Drivers have been warned not to submit events and information on popular smartphone apps while driving or face hefty fines, points, or even a ban.

Road safety experts at Road Angel have warned motorists they are breaking the law if they touch a smartphone while driving even if it is secured in a cradle.

The latest stats show that in one year, almost 500 people were injured in incidents where the driver was using their mobile phone, and a further 17 lost their lives as a result.

Department for Transport data also shows that 76% of Brits do not think the laws surrounding mobile phones and driving are properly enforced.


Now, experts are urging drivers to get to grips with the law so they don’t fall foul of it even if some popular apps encourage smartphone interaction while driving.

Following a legal change in 2022, it is now against the law for drivers to hold and use their mobile phones, tablets, sat navs, or any other devices which can send and receive data.

There are certain circumstances where motorists are permitted to use their phones whilst driving, such as making a contactless payment at a drive-through restaurant while the vehicle isn’t moving, or when making a 999 call.

And, so long as the driver isn’t holding any device, hands-free tech access is also legal, such as using voice-command systems.

This means that a phone in a cradle displaying a maps app is permitted, so long as the driver doesn’t touch it, but confusingly the same rule does not apply to an infotainment car system.

However, some navigation apps require motorists to touch the screen multiple times to report issues on the road such as congestion, potholes, vehicle crashes, speed cameras and police locations.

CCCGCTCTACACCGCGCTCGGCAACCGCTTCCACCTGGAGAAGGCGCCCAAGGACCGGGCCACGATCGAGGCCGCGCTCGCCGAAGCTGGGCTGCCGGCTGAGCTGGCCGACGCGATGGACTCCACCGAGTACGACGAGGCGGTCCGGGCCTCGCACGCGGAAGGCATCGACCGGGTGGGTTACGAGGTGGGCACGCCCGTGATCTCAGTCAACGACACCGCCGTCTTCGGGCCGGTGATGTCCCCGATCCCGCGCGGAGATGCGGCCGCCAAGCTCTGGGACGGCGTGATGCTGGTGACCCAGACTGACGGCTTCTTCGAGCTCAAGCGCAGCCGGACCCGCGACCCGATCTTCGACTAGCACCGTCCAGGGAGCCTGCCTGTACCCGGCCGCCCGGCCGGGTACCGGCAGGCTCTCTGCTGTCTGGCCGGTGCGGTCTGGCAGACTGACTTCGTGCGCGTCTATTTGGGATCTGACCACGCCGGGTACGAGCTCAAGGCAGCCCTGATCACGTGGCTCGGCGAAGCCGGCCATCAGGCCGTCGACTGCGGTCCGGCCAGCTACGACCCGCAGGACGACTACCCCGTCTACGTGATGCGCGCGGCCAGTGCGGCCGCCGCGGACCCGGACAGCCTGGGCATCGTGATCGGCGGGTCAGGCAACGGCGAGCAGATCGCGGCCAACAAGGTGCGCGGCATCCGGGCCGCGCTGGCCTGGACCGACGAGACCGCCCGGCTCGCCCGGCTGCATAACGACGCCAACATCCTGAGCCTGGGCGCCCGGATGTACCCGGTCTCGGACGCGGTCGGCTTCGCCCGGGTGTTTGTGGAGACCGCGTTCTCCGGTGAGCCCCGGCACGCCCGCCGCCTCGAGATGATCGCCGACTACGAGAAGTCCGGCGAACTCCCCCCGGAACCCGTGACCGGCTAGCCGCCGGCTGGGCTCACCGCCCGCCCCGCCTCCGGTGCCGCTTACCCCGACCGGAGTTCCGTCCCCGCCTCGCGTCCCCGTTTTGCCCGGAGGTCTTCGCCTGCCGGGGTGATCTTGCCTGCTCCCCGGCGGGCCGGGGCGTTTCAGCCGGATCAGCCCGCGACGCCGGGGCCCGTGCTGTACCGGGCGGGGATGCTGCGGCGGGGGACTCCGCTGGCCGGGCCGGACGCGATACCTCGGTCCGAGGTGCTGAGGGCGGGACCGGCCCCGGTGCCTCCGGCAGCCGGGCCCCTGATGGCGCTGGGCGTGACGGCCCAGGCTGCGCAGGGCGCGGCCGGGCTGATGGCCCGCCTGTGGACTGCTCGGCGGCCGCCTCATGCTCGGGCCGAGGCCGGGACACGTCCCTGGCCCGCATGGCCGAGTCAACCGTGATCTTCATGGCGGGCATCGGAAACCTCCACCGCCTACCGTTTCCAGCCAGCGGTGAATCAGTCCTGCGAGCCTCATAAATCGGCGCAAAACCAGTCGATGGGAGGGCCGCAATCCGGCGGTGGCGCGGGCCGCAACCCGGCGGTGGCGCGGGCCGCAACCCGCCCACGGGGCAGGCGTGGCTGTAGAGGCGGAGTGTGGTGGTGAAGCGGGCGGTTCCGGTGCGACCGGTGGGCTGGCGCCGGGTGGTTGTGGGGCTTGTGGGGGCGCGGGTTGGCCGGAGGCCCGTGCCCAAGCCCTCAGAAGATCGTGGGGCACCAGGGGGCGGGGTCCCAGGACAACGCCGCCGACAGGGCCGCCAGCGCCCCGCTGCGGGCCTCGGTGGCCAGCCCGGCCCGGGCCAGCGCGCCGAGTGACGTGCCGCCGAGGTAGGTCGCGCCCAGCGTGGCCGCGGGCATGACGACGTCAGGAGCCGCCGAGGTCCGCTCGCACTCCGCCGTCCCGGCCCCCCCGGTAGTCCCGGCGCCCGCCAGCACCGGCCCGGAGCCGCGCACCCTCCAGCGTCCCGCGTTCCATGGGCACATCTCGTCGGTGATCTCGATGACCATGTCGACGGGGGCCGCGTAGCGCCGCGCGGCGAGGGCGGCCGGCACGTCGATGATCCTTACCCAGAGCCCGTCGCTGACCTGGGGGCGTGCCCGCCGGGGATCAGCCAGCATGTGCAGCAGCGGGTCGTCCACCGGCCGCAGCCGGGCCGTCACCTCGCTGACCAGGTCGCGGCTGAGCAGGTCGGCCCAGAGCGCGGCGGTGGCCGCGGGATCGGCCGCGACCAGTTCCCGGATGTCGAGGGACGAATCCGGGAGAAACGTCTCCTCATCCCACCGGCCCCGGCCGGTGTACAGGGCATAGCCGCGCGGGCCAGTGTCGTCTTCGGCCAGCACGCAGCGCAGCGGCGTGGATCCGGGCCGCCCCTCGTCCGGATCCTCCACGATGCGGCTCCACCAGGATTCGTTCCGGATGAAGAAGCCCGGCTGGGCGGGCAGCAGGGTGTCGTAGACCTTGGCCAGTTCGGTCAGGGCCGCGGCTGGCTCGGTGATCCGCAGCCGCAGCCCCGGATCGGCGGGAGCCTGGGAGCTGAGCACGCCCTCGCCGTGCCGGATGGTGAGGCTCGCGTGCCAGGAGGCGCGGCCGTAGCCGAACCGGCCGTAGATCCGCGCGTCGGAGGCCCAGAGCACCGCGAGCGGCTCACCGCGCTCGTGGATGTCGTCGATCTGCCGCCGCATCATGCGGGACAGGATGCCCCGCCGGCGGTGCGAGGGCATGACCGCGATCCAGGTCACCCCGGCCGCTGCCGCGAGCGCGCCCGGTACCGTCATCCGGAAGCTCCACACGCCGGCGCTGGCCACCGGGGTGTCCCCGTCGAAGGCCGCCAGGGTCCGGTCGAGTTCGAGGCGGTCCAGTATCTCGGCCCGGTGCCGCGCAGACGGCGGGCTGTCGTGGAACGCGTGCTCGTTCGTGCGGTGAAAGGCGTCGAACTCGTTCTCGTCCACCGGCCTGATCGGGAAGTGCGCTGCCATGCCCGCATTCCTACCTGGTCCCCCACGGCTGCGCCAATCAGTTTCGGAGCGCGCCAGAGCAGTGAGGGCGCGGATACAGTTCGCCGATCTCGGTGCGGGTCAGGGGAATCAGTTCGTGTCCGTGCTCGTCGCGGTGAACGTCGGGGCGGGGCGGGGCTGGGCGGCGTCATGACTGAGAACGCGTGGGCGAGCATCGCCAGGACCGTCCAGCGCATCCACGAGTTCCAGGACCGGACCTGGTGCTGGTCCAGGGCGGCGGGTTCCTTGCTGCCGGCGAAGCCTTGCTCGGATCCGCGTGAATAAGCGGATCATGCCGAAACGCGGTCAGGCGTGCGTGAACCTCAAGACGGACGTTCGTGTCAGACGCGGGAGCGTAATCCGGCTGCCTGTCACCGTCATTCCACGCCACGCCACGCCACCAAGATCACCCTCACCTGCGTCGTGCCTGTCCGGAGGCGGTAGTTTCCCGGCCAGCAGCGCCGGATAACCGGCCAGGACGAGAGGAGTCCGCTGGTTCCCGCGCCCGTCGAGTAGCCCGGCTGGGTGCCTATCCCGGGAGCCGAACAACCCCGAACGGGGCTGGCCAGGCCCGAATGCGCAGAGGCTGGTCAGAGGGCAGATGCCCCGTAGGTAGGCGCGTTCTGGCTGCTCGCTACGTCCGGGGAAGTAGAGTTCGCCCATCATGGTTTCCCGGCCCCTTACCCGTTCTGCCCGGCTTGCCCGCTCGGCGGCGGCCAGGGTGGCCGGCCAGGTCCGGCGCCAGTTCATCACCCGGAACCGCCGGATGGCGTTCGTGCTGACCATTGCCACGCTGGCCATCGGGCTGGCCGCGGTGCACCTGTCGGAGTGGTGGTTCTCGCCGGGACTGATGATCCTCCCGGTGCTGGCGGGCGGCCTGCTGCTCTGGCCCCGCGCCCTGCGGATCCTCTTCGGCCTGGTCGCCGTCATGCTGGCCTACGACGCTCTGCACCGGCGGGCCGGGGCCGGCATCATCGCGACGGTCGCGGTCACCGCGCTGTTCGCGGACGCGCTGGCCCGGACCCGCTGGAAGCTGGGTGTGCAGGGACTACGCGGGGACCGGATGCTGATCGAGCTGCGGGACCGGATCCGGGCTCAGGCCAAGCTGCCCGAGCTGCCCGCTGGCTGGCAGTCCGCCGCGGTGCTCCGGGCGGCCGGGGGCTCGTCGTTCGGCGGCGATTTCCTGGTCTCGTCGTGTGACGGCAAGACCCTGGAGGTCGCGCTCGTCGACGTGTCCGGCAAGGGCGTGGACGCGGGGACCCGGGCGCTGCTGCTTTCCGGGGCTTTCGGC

Submitting real-time data allows the app to reroute other drivers away from traffic or hazards, as well as provide updates to those in the vicinity.

While it is legal to use driving apps that require user interaction, it is illegal to touch any smartphone whilst driving, meaning any motorist who attempts to report issues through the app via a smartphone when on the move is breaking the law.

Furthermore, mobile devices in cradles, or sat navs, should never be placed in a position which obstructs the road ahead, else a fine and licence points could soon follow.

Gary Digva, founder of Road Angel said that drivers should avoid touching their smartphone devices at all costs.

He said: “There is still some confusion around the use of phones whilst driving, despite the law tightening up over a year ago.

“We think it is important for motorists to understand what they can and can’t do when using some popular driving apps as they encourage user interaction in real-time.

“Most sat navs are updated live collecting information on things such as speed limits and police locations without the need for user interaction.

“Using devices while driving has been shown to cause severe accidents, with almost 500 people injured in incidents where the motorist was using their phone. It’s time a clear message was sent to motorists that it is never acceptable.

“Not only can being on your phone whilst driving lead to hefty fines and points but it also puts a lot of people in danger, that’s why it’s really important to make sure you have the right set up and equipment for a safe journey, no matter where you’re travelling.”

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